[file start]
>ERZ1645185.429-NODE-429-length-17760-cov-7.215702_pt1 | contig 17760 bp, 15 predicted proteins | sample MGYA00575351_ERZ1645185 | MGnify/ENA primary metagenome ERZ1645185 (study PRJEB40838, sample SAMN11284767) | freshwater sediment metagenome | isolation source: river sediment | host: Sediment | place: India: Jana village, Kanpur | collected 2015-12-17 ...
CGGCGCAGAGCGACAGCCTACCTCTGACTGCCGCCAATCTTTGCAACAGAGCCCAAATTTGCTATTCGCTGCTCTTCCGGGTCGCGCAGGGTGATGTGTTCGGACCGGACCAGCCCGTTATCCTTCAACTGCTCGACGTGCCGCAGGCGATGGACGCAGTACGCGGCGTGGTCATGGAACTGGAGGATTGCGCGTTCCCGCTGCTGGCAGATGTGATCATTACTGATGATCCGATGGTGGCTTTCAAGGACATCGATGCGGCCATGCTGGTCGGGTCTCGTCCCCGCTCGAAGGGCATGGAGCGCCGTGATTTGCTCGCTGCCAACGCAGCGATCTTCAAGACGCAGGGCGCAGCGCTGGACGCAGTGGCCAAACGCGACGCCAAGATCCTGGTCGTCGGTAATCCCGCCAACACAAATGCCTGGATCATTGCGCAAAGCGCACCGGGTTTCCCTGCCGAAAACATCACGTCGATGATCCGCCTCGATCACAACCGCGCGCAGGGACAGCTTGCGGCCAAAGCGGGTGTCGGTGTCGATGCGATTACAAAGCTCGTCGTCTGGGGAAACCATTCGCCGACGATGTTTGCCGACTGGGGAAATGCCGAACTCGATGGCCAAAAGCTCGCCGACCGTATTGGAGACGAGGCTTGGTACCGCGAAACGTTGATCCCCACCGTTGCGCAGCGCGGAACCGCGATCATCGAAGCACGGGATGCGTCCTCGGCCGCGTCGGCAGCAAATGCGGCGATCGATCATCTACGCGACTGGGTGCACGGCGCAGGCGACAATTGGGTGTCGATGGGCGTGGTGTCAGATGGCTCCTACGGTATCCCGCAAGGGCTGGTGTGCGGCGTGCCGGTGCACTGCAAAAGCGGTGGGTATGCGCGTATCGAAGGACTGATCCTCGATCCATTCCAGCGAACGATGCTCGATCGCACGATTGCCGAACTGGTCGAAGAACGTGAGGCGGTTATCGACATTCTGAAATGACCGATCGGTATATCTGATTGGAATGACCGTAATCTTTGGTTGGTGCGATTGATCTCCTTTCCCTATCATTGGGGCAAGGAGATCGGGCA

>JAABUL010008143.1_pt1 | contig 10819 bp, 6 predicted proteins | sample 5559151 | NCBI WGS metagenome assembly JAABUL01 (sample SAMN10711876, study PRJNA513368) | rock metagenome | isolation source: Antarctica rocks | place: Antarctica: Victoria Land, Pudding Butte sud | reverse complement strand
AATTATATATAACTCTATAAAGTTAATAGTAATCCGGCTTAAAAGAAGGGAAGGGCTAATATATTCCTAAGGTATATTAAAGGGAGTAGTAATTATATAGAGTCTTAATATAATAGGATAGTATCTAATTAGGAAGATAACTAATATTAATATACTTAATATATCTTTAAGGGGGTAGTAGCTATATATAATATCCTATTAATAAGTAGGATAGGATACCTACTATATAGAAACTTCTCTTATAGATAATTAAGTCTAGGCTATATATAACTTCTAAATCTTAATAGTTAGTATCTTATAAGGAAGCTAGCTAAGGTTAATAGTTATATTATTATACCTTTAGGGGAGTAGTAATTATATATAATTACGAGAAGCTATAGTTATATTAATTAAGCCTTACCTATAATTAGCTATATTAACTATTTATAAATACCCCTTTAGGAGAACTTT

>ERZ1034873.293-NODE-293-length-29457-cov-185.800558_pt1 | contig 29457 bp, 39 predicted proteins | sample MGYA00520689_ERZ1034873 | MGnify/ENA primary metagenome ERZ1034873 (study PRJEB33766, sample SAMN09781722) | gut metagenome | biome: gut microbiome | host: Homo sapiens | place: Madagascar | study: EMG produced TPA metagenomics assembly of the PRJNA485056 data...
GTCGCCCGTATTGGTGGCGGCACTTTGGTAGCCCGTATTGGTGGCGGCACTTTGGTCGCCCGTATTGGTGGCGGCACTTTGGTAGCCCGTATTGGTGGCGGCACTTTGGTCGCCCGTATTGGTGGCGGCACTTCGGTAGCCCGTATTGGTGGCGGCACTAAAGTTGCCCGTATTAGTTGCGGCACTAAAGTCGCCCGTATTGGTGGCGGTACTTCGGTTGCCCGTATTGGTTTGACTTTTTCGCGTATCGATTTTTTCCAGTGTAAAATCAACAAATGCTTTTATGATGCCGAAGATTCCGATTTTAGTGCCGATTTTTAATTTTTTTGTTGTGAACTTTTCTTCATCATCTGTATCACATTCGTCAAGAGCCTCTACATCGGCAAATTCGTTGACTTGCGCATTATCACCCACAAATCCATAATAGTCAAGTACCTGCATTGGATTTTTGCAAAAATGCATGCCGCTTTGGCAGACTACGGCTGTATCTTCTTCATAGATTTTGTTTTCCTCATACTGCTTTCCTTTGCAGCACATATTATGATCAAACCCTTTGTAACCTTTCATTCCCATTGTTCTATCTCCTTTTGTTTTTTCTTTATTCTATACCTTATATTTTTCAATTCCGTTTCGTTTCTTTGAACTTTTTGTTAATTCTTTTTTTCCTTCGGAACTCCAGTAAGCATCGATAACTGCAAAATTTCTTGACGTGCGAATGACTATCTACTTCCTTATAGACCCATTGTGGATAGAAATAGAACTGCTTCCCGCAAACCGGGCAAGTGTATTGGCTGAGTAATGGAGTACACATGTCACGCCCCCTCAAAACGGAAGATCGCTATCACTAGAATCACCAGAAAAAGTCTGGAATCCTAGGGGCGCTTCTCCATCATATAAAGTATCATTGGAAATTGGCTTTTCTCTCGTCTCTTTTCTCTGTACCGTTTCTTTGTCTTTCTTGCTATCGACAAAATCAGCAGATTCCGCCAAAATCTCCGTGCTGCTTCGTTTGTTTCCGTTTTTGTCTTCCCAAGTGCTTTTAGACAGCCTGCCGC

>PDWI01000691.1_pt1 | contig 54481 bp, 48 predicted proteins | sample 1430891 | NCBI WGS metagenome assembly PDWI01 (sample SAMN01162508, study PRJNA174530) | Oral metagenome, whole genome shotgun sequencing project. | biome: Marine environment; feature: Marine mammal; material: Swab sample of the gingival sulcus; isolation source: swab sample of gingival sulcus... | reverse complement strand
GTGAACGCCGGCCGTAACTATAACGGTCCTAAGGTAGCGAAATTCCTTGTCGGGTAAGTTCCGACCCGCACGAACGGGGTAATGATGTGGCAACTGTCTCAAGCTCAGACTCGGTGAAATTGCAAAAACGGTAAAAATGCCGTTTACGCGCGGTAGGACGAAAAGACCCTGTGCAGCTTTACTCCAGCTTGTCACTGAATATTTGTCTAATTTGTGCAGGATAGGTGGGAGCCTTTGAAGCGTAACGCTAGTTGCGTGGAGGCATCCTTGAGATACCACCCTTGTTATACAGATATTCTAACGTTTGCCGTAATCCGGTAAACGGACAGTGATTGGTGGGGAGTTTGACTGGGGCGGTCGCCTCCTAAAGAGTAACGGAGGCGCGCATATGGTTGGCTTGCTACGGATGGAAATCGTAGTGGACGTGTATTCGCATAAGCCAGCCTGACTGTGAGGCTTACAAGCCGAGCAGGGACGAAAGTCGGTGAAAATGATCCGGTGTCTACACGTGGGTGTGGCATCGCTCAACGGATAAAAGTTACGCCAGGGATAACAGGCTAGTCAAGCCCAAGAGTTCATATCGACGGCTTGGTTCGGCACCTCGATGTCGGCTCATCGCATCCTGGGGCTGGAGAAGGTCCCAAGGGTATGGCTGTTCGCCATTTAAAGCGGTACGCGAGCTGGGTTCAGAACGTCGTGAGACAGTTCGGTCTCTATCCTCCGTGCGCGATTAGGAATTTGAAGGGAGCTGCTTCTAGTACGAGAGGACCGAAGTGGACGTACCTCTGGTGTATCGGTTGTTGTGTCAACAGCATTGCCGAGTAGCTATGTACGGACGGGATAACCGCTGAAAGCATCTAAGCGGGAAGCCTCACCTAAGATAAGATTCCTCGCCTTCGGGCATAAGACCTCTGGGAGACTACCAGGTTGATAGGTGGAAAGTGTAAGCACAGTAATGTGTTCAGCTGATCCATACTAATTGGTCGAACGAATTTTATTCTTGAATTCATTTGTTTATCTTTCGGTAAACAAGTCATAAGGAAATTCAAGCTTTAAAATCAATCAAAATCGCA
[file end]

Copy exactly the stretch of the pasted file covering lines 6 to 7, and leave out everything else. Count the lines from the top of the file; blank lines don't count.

GTCGCCCGTATTGGTGGCGGCACTTTGGTAGCCCGTATTGGTGGCGGCACTTTGGTCGCCCGTATTGGTGGCGGCACTTTGGTAGCCCGTATTGGTGGCGGCACTTTGGTCGCCCGTATTGGTGGCGGCACTTCGGTAGCCCGTATTGGTGGCGGCACTAAAGTTGCCCGTATTAGTTGCGGCACTAAAGTCGCCCGTATTGGTGGCGGTACTTCGGTTGCCCGTATTGGTTTGACTTTTTCGCGTATCGATTTTTTCCAGTGTAAAATCAACAAATGCTTTTATGATGCCGAAGATTCCGATTTTAGTGCCGATTTTTAATTTTTTTGTTGTGAACTTTTCTTCATCATCTGTATCACATTCGTCAAGAGCCTCTACATCGGCAAATTCGTTGACTTGCGCATTATCACCCACAAATCCATAATAGTCAAGTACCTGCATTGGATTTTTGCAAAAATGCATGCCGCTTTGGCAGACTACGGCTGTATCTTCTTCATAGATTTTGTTTTCCTCATACTGCTTTCCTTTGCAGCACATATTATGATCAAACCCTTTGTAACCTTTCATTCCCATTGTTCTATCTCCTTTTGTTTTTTCTTTATTCTATACCTTATATTTTTCAATTCCGTTTCGTTTCTTTGAACTTTTTGTTAATTCTTTTTTTCCTTCGGAACTCCAGTAAGCATCGATAACTGCAAAATTTCTTGACGTGCGAATGACTATCTACTTCCTTATAGACCCATTGTGGATAGAAATAGAACTGCTTCCCGCAAACCGGGCAAGTGTATTGGCTGAGTAATGGAGTACACATGTCACGCCCCCTCAAAACGGAAGATCGCTATCACTAGAATCACCAGAAAAAGTCTGGAATCCTAGGGGCGCTTCTCCATCATATAAAGTATCATTGGAAATTGGCTTTTCTCTCGTCTCTTTTCTCTGTACCGTTTCTTTGTCTTTCTTGCTATCGACAAAATCAGCAGATTCCGCCAAAATCTCCGTGCTGCTTCGTTTGTTTCCGTTTTTGTCTTCCCAAGTGCTTTTAGACAGCCTGCCGC

>PDWI01000691.1_pt1 | contig 54481 bp, 48 predicted proteins | sample 1430891 | NCBI WGS metagenome assembly PDWI01 (sample SAMN01162508, study PRJNA174530) | Oral metagenome, whole genome shotgun sequencing project. | biome: Marine environment; feature: Marine mammal; material: Swab sample of the gingival sulcus; isolation source: swab sample of gingival sulcus... | reverse complement strand